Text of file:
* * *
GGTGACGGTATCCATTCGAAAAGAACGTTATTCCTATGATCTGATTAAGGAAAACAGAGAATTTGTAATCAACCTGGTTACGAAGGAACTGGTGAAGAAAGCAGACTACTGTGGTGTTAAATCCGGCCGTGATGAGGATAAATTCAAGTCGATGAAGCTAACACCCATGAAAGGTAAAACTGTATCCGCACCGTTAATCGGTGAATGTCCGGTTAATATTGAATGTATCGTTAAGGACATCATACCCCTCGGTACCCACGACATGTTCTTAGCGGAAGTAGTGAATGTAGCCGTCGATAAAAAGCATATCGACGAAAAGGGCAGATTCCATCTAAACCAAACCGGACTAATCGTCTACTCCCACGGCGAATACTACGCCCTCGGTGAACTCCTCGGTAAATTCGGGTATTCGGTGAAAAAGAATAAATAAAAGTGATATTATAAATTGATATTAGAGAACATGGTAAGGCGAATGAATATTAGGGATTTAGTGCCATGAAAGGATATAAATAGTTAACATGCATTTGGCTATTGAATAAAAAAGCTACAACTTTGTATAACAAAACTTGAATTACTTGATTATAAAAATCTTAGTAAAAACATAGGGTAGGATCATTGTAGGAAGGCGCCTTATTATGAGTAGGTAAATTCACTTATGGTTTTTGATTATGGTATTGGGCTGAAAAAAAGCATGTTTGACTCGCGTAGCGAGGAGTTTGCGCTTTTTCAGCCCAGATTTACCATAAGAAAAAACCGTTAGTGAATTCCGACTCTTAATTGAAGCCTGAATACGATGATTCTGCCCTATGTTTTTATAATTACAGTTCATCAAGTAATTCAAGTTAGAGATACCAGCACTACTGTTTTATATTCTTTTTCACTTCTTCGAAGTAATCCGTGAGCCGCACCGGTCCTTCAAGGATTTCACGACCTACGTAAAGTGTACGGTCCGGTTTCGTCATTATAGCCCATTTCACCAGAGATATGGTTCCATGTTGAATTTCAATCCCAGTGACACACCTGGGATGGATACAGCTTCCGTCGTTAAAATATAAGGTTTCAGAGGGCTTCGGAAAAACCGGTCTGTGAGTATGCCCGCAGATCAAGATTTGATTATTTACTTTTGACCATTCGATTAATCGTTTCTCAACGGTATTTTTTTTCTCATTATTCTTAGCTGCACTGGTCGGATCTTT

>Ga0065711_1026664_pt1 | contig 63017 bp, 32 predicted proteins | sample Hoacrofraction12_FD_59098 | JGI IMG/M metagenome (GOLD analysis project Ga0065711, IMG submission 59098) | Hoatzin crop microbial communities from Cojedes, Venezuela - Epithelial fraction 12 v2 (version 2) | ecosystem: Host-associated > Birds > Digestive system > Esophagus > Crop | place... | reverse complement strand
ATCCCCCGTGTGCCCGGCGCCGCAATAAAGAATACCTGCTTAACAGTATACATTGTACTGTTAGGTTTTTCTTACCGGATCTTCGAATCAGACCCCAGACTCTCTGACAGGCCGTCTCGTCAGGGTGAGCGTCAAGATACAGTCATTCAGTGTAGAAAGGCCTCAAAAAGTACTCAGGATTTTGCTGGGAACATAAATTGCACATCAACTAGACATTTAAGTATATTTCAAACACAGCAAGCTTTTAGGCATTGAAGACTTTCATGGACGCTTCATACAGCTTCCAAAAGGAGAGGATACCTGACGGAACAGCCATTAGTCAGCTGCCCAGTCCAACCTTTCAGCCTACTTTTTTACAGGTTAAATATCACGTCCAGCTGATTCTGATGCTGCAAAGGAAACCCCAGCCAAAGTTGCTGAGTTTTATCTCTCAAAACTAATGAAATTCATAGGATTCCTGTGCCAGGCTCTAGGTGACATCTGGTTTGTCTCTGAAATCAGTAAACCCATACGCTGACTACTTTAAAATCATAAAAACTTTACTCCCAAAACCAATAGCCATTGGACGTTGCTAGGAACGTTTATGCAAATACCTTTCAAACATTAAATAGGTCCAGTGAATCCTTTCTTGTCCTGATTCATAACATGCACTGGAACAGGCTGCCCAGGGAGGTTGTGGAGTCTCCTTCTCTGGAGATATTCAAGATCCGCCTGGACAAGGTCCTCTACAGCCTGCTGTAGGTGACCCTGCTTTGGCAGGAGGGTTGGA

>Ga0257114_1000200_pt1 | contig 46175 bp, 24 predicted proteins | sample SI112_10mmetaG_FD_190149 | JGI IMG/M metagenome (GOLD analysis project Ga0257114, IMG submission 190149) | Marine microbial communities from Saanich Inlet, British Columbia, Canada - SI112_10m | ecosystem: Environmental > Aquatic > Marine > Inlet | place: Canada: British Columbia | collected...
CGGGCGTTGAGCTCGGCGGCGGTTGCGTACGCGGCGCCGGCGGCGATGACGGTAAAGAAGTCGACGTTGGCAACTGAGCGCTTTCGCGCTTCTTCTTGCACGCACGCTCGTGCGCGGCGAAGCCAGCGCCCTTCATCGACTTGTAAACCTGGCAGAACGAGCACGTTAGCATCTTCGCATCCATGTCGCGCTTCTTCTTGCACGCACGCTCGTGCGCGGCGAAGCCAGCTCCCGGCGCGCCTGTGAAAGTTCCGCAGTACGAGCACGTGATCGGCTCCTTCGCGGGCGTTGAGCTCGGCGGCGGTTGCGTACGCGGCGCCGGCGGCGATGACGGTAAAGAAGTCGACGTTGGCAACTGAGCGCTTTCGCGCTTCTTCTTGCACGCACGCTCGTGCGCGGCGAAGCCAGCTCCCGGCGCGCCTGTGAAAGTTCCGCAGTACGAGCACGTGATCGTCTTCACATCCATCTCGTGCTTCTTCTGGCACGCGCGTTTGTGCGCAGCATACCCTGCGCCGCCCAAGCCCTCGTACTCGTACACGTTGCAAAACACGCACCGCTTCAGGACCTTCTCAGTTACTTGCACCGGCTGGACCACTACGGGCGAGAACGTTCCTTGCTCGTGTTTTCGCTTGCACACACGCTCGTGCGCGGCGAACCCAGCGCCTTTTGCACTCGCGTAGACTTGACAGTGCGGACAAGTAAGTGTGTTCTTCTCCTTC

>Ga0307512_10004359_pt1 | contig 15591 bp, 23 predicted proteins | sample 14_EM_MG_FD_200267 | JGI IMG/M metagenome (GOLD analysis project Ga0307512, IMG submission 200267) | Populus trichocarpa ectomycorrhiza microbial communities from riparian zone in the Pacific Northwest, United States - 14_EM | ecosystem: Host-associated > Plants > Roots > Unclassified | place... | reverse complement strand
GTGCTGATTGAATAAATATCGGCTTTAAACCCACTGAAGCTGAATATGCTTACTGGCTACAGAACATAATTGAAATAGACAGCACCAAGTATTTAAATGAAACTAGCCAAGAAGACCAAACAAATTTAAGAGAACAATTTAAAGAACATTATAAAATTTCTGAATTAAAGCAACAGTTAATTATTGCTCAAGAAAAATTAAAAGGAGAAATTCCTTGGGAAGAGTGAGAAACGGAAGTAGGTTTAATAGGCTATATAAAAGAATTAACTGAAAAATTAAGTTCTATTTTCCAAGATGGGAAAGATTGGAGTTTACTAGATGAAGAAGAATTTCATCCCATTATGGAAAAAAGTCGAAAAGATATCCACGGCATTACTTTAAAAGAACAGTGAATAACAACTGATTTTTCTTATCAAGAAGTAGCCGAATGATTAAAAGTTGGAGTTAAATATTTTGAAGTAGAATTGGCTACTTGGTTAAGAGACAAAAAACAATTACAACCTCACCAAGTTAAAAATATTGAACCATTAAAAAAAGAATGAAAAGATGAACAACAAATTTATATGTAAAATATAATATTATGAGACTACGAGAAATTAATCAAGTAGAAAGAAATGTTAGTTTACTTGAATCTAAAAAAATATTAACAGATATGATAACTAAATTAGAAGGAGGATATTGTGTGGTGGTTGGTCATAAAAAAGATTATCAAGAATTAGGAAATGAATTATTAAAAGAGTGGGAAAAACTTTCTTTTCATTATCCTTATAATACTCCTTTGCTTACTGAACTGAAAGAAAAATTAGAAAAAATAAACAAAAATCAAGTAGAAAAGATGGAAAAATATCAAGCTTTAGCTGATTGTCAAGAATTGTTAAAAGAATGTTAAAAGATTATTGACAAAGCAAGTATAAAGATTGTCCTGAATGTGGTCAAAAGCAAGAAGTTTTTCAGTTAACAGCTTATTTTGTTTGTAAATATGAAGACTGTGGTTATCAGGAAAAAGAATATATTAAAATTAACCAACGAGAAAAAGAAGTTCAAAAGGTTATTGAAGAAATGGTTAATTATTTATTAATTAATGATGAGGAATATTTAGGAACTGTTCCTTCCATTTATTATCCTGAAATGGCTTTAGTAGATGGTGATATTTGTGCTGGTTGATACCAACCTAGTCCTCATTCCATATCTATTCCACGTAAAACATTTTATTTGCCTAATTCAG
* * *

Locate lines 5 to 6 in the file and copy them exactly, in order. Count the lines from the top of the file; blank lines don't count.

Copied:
CGGGCGTTGAGCTCGGCGGCGGTTGCGTACGCGGCGCCGGCGGCGATGACGGTAAAGAAGTCGACGTTGGCAACTGAGCGCTTTCGCGCTTCTTCTTGCACGCACGCTCGTGCGCGGCGAAGCCAGCGCCCTTCATCGACTTGTAAACCTGGCAGAACGAGCACGTTAGCATCTTCGCATCCATGTCGCGCTTCTTCTTGCACGCACGCTCGTGCGCGGCGAAGCCAGCTCCCGGCGCGCCTGTGAAAGTTCCGCAGTACGAGCACGTGATCGGCTCCTTCGCGGGCGTTGAGCTCGGCGGCGGTTGCGTACGCGGCGCCGGCGGCGATGACGGTAAAGAAGTCGACGTTGGCAACTGAGCGCTTTCGCGCTTCTTCTTGCACGCACGCTCGTGCGCGGCGAAGCCAGCTCCCGGCGCGCCTGTGAAAGTTCCGCAGTACGAGCACGTGATCGTCTTCACATCCATCTCGTGCTTCTTCTGGCACGCGCGTTTGTGCGCAGCATACCCTGCGCCGCCCAAGCCCTCGTACTCGTACACGTTGCAAAACACGCACCGCTTCAGGACCTTCTCAGTTACTTGCACCGGCTGGACCACTACGGGCGAGAACGTTCCTTGCTCGTGTTTTCGCTTGCACACACGCTCGTGCGCGGCGAACCCAGCGCCTTTTGCACTCGCGTAGACTTGACAGTGCGGACAAGTAAGTGTGTTCTTCTCCTTC

>Ga0307512_10004359_pt1 | contig 15591 bp, 23 predicted proteins | sample 14_EM_MG_FD_200267 | JGI IMG/M metagenome (GOLD analysis project Ga0307512, IMG submission 200267) | Populus trichocarpa ectomycorrhiza microbial communities from riparian zone in the Pacific Northwest, United States - 14_EM | ecosystem: Host-associated > Plants > Roots > Unclassified | place... | reverse complement strand